A Life of Meaning

What is the secret to a meaningful life? It may sound crazy, but I have an answer. Well, maybe not all the answers, but here is the gist: three secrets and a theory about how to begin this incredible path of “Oh wow, I have stuff to work through.”  A simple and yet challenging formula for a meaningful life.

The first step is combatting the human tendency to run away from problems. A vacation or an “escape” as we say speaks for itself. “I’m going to find myself.” It’s exciting and new in this place and there are strangers or friends even who don’t know you. You “reinvent” yourself, far from the people and places that trigger you. You can forget the hardships faced in the previous place; home; the familiar; and pretend like nothing happened. Unfortunately, this only lasts for so long. You can’t leave to find yourself because you are found. You are here. Those same insecurities back home or wherever you struggle will follow because they attach themselves like a leech. In Judaism we call this the Bad Inclination, or all the traumas and tribulations we have ever faced that haunt us. No matter where we go we can not shake the Inclination until (now here comes the secret) we spill it all into a pile and sift through it. We bust it wide open, find the source of all the triggers and not only comprehend our circumstances, but become aware of what our biggest tikun is, or in English, our biggest “fix”. The attribute that we have the hardest time with. When we dig so deep inside to find what that is, we are already winning. Happiness and self satisfaction are only from within us. They can’t be brought on permanently by our time “away from it all”. It is true that sometimes physical separation is helpful. It can make us objective again and give new perspective. Then, however, the mirage is over. We must learn to build a life in the most meaningful of environments (not necessarily the easiest), even if it is the same one in which we experienced hardships. I can attest that moving to Israel or the land of meaning wasn’t pain free by any means, but I am building my life the way I should.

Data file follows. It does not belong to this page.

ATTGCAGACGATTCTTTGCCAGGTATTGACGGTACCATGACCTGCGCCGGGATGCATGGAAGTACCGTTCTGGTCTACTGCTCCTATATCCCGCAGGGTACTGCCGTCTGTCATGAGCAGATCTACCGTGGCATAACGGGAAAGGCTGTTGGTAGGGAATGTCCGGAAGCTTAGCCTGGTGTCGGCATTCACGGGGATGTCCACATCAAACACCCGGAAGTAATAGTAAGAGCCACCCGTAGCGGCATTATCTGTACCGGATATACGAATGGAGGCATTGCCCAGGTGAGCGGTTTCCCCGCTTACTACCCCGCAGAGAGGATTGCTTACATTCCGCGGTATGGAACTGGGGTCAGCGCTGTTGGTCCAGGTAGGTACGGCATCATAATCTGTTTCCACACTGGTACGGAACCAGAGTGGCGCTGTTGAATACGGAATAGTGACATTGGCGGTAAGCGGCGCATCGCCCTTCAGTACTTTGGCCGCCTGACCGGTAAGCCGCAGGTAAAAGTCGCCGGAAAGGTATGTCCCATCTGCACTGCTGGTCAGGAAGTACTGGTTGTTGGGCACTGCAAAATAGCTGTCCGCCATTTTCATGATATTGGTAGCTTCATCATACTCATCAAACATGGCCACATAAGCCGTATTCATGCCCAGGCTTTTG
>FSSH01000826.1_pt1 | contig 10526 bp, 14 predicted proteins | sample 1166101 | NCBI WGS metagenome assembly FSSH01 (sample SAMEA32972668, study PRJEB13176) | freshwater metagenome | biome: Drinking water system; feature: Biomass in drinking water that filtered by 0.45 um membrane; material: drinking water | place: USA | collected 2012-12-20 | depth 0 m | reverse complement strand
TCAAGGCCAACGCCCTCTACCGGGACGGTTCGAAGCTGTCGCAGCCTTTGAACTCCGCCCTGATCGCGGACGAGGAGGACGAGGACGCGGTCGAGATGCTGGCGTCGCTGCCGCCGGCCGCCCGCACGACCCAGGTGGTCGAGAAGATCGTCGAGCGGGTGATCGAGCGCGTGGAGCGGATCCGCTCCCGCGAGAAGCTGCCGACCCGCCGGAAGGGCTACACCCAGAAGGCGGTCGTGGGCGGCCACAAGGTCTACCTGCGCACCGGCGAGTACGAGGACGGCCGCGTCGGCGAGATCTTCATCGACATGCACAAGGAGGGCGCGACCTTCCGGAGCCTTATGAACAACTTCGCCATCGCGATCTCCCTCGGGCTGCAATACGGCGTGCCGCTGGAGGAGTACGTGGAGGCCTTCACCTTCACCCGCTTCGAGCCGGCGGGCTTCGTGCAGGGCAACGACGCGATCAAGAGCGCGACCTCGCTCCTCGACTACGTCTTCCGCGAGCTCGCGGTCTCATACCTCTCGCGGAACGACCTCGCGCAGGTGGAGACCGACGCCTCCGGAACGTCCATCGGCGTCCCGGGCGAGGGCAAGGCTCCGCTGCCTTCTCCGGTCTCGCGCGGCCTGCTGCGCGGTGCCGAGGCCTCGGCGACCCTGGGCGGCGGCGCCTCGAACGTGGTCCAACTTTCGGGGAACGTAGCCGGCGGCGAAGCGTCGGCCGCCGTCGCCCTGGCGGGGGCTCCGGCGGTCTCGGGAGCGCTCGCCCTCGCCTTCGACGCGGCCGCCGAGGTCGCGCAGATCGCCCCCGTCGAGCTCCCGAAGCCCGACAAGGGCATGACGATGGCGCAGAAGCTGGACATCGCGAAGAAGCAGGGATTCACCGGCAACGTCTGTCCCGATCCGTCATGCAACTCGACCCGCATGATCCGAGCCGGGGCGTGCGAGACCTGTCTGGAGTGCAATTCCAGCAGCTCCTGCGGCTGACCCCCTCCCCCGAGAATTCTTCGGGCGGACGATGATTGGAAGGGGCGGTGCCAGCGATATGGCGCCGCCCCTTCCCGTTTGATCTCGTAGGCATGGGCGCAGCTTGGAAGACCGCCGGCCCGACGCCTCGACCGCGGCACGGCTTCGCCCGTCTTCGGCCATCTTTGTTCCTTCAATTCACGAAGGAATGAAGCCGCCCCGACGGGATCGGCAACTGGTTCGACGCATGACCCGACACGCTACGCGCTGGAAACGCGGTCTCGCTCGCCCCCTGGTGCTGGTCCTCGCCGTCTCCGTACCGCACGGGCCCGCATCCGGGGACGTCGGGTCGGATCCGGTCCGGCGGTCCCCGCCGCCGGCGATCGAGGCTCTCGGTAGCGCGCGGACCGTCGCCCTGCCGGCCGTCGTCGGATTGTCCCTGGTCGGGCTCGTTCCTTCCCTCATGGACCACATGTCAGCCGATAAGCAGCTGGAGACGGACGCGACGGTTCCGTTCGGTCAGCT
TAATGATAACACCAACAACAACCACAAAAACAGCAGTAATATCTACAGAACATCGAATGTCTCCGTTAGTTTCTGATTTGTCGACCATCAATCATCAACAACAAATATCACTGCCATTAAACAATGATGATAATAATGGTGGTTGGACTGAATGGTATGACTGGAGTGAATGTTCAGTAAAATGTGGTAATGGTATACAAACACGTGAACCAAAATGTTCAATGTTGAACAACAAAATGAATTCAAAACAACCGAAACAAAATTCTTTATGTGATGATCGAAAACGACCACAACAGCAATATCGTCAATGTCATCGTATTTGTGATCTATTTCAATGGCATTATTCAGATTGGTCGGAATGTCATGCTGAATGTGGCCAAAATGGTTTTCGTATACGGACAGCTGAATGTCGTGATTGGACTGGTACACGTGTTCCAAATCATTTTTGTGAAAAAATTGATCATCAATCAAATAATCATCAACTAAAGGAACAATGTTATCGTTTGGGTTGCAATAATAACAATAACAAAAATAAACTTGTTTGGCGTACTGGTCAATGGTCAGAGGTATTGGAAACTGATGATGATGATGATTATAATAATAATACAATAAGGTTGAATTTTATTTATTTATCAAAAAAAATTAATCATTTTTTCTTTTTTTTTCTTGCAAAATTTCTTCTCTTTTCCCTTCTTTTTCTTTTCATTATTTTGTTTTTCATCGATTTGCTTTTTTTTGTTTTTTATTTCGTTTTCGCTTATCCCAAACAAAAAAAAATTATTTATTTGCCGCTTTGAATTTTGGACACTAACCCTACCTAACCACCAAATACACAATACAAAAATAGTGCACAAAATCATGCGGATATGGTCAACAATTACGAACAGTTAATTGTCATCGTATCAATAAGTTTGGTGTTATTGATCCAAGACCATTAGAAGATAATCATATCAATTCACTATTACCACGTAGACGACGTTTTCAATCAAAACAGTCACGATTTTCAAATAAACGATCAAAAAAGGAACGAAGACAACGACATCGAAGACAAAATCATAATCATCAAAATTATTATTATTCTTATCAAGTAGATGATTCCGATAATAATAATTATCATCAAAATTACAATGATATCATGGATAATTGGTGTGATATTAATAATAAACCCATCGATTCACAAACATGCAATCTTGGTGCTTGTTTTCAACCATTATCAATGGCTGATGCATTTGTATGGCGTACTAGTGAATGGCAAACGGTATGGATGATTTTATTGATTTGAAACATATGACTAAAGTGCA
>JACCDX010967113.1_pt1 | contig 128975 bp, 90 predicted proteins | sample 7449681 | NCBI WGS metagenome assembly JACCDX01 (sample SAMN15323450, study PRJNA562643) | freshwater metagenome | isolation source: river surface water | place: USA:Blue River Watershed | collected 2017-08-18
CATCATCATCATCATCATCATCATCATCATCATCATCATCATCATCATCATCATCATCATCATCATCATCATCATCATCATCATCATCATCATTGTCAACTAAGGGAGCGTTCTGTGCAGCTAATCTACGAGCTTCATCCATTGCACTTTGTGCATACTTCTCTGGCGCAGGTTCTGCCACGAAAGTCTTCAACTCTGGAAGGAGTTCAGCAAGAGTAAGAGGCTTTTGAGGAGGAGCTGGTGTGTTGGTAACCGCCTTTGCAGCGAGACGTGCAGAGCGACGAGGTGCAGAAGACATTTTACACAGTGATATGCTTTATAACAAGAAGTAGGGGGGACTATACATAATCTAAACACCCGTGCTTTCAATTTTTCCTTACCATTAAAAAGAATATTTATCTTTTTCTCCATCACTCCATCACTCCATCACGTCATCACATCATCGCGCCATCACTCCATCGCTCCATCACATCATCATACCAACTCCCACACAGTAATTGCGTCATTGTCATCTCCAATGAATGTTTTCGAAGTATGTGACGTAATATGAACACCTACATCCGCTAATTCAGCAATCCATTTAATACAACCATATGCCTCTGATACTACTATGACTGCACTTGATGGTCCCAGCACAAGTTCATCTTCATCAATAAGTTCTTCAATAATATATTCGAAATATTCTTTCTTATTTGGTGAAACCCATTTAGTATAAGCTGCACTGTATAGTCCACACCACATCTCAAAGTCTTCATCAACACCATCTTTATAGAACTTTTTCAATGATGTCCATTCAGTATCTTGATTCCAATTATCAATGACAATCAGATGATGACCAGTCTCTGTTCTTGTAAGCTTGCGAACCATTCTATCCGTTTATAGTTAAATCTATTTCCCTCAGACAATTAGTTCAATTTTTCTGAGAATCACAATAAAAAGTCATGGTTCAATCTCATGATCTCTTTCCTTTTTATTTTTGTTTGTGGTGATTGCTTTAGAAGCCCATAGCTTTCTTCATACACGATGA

Secret number two is a stage in which we recognize what our biggest challenge is and we work on it. We strive for goodness and are self aware, and we learn to use our hardship for positive purposes. We search for friends and spouses who have that attribute within them so that we come together to create a whole. We will never be perfect, but we will be on the path of striving, intent, and growth.

Righteous intent leads me to number three and I believe the answer to many questions we have along the way of life. Every inquiry or crisis such as “What should I do next year?”, “Where should I live?”, or “Who do I want to be?”, ask yourself what your best quality is. We all have something or many somethings that we are good at; attributes that come easily to us. We know those and we now know our mission in life: whatever career, passion, home, or people use, extract, or influence our strongest suit to help and bring good to others is our prerogative. So simple and yet the consequences so difficult.